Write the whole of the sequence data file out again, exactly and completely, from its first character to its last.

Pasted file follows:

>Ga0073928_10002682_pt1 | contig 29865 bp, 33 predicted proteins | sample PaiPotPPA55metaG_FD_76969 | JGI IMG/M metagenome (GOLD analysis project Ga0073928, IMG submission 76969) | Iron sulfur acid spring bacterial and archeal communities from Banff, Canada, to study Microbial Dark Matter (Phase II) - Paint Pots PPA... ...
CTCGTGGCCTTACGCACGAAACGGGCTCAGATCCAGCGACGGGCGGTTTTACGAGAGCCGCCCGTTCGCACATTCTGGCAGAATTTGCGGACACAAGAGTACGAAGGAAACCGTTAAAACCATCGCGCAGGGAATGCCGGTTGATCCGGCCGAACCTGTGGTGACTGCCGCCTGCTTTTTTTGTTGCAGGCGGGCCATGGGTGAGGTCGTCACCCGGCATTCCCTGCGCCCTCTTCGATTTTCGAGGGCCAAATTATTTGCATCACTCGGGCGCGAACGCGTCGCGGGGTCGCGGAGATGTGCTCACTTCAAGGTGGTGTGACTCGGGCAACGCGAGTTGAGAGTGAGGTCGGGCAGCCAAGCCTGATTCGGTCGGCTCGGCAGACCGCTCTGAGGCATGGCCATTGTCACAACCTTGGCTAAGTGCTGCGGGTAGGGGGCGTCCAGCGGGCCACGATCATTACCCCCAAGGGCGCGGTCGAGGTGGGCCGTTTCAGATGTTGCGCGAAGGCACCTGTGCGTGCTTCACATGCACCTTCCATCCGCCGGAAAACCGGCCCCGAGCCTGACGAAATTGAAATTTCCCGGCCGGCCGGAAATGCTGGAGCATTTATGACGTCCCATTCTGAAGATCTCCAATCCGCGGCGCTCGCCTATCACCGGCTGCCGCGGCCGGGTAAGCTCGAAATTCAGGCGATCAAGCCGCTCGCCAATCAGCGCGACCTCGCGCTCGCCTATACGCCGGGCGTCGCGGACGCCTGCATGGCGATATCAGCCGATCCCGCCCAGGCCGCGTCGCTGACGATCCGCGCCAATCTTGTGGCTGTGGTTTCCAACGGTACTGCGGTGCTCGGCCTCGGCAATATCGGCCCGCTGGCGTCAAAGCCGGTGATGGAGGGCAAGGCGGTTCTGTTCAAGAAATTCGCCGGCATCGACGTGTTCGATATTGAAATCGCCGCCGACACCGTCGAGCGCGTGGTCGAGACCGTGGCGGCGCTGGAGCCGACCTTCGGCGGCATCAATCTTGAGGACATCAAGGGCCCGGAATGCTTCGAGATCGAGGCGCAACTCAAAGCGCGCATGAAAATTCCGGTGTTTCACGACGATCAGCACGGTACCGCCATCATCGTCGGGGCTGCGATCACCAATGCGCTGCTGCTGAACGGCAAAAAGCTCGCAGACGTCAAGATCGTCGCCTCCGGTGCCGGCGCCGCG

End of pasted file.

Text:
>Ga0073928_10002682_pt1 | contig 29865 bp, 33 predicted proteins | sample PaiPotPPA55metaG_FD_76969 | JGI IMG/M metagenome (GOLD analysis project Ga0073928, IMG submission 76969) | Iron sulfur acid spring bacterial and archeal communities from Banff, Canada, to study Microbial Dark Matter (Phase II) - Paint Pots PPA... ...
CTCGTGGCCTTACGCACGAAACGGGCTCAGATCCAGCGACGGGCGGTTTTACGAGAGCCGCCCGTTCGCACATTCTGGCAGAATTTGCGGACACAAGAGTACGAAGGAAACCGTTAAAACCATCGCGCAGGGAATGCCGGTTGATCCGGCCGAACCTGTGGTGACTGCCGCCTGCTTTTTTTGTTGCAGGCGGGCCATGGGTGAGGTCGTCACCCGGCATTCCCTGCGCCCTCTTCGATTTTCGAGGGCCAAATTATTTGCATCACTCGGGCGCGAACGCGTCGCGGGGTCGCGGAGATGTGCTCACTTCAAGGTGGTGTGACTCGGGCAACGCGAGTTGAGAGTGAGGTCGGGCAGCCAAGCCTGATTCGGTCGGCTCGGCAGACCGCTCTGAGGCATGGCCATTGTCACAACCTTGGCTAAGTGCTGCGGGTAGGGGGCGTCCAGCGGGCCACGATCATTACCCCCAAGGGCGCGGTCGAGGTGGGCCGTTTCAGATGTTGCGCGAAGGCACCTGTGCGTGCTTCACATGCACCTTCCATCCGCCGGAAAACCGGCCCCGAGCCTGACGAAATTGAAATTTCCCGGCCGGCCGGAAATGCTGGAGCATTTATGACGTCCCATTCTGAAGATCTCCAATCCGCGGCGCTCGCCTATCACCGGCTGCCGCGGCCGGGTAAGCTCGAAATTCAGGCGATCAAGCCGCTCGCCAATCAGCGCGACCTCGCGCTCGCCTATACGCCGGGCGTCGCGGACGCCTGCATGGCGATATCAGCCGATCCCGCCCAGGCCGCGTCGCTGACGATCCGCGCCAATCTTGTGGCTGTGGTTTCCAACGGTACTGCGGTGCTCGGCCTCGGCAATATCGGCCCGCTGGCGTCAAAGCCGGTGATGGAGGGCAAGGCGGTTCTGTTCAAGAAATTCGCCGGCATCGACGTGTTCGATATTGAAATCGCCGCCGACACCGTCGAGCGCGTGGTCGAGACCGTGGCGGCGCTGGAGCCGACCTTCGGCGGCATCAATCTTGAGGACATCAAGGGCCCGGAATGCTTCGAGATCGAGGCGCAACTCAAAGCGCGCATGAAAATTCCGGTGTTTCACGACGATCAGCACGGTACCGCCATCATCGTCGGGGCTGCGATCACCAATGCGCTGCTGCTGAACGGCAAAAAGCTCGCAGACGTCAAGATCGTCGCCTCCGGTGCCGGCGCCGCG